In today’s market, it is imperative to be knowledgeable and have an edge over the competition. ACI members have it…they are engaged, informed, and stay up to date by taking advantage of benefits that ACI membership provides them.
Read more about membership
Become an ACI Member
Founded in 1904 and headquartered in Farmington Hills, Michigan, USA, the American Concrete Institute is a leading authority and resource worldwide for the development, dissemination, and adoption of its consensus-based standards, technical resources, educational programs, and proven expertise for individuals and organizations involved in concrete design, construction, and materials, who share a commitment to pursuing the best use of concrete.
American Concrete Institute
38800 Country Club Dr.
Farmington Hills, MI
Chat with Us Online Now
Feedback via Email
Home > Publications > International Concrete Abstracts Portal
The International Concrete Abstracts Portal is an ACI led collaboration with leading technical organizations from within the international concrete industry and offers the most comprehensive collection of published concrete abstracts.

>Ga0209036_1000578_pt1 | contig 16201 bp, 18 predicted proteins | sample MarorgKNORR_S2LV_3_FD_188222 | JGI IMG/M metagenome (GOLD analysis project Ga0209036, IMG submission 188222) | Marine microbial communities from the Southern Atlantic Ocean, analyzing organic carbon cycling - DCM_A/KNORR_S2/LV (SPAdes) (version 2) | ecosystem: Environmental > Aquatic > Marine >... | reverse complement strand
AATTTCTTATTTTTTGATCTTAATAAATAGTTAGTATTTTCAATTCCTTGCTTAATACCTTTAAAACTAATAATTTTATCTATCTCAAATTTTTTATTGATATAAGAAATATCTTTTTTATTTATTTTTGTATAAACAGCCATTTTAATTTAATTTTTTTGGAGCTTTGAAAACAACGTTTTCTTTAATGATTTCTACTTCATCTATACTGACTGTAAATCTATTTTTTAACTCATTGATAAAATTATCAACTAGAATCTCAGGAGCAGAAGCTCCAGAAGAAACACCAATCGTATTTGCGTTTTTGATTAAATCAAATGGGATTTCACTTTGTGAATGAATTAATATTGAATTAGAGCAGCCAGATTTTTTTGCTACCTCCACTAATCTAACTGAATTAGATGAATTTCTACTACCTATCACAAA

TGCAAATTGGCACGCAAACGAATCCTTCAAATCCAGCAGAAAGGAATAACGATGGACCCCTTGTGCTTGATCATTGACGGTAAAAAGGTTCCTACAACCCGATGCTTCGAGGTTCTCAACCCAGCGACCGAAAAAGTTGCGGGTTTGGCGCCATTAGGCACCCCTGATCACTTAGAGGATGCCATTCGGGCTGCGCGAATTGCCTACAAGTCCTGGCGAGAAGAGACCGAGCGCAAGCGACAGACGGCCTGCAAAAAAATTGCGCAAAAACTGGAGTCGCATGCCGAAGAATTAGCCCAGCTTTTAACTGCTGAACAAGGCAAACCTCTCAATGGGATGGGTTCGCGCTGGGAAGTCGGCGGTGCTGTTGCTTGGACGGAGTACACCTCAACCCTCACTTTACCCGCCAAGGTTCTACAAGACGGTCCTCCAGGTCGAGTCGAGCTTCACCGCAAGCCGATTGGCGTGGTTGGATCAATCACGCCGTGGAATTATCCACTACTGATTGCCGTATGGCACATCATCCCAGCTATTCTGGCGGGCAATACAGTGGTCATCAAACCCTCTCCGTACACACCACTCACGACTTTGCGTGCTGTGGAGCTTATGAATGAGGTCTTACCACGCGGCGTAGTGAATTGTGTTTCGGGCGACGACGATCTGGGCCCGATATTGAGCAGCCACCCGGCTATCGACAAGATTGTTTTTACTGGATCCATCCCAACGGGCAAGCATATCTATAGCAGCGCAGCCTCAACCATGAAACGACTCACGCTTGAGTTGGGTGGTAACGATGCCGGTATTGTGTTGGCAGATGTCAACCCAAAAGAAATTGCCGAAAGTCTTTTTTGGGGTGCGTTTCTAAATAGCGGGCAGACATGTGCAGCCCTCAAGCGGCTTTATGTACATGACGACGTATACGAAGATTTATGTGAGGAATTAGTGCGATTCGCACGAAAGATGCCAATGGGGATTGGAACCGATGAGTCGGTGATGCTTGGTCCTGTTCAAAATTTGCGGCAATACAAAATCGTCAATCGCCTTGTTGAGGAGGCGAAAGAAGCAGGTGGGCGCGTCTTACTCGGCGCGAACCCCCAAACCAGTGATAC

Title: A New High Performance Drying Shrinkage-Reducing Admixture
Author(s): M. Masanaga, T. Yamamoto, T. Hirata, and T. Nawa
Publication: Special Publication
Appears on pages(s): 297-308
Keywords: adsorbtion; drying shrinkage; shrinkage-reducing admixture; surface tension
Abstract:Cracking caused by autogeneous and/or drying shrinkage is one of the most important factors that affects to the early deterioration of concrete structures. In this study, the new high performance drying shrinkage-reducing admixture, NSR-1, is introduced. The NSR-1 shows higher drying shrinkage-reducing ability with very low dosage level compared with conventional drying shrinkage-reducing admixtures (DSRA) without effecting other concrete properties. Drying shrinkage-reducing mechanism of conventional DSRA is generally due to reducing the surface tension of water in capillary pores. On the other hand, NSR-1, having hydrophobic groups, adsorbs on cement particles and is able to give hydrophobicity on pore surfaces. As a result, NSR-1 reduces the interfacial tension between pore surfaces and water in these pores, and can reduce drying shrinkage effectively. Drying shrinkage behavior was measured by mortar with W/C of 44%. At 28 days, the shrinkage strain of NSR-1 was 390 × 10-6 at dosage of 0.3 % by mass of cement, and those of conventional DSRA were 380 × 10-6 to 405 × 10-6 at dosage of 2.0% by mass of cement. The NSR-1 showed the same drying shrinkage-reducing effect at a dosage of about one-seventh of the addition amount for the conventional DSRA.
Click here to become an online Journal subscriber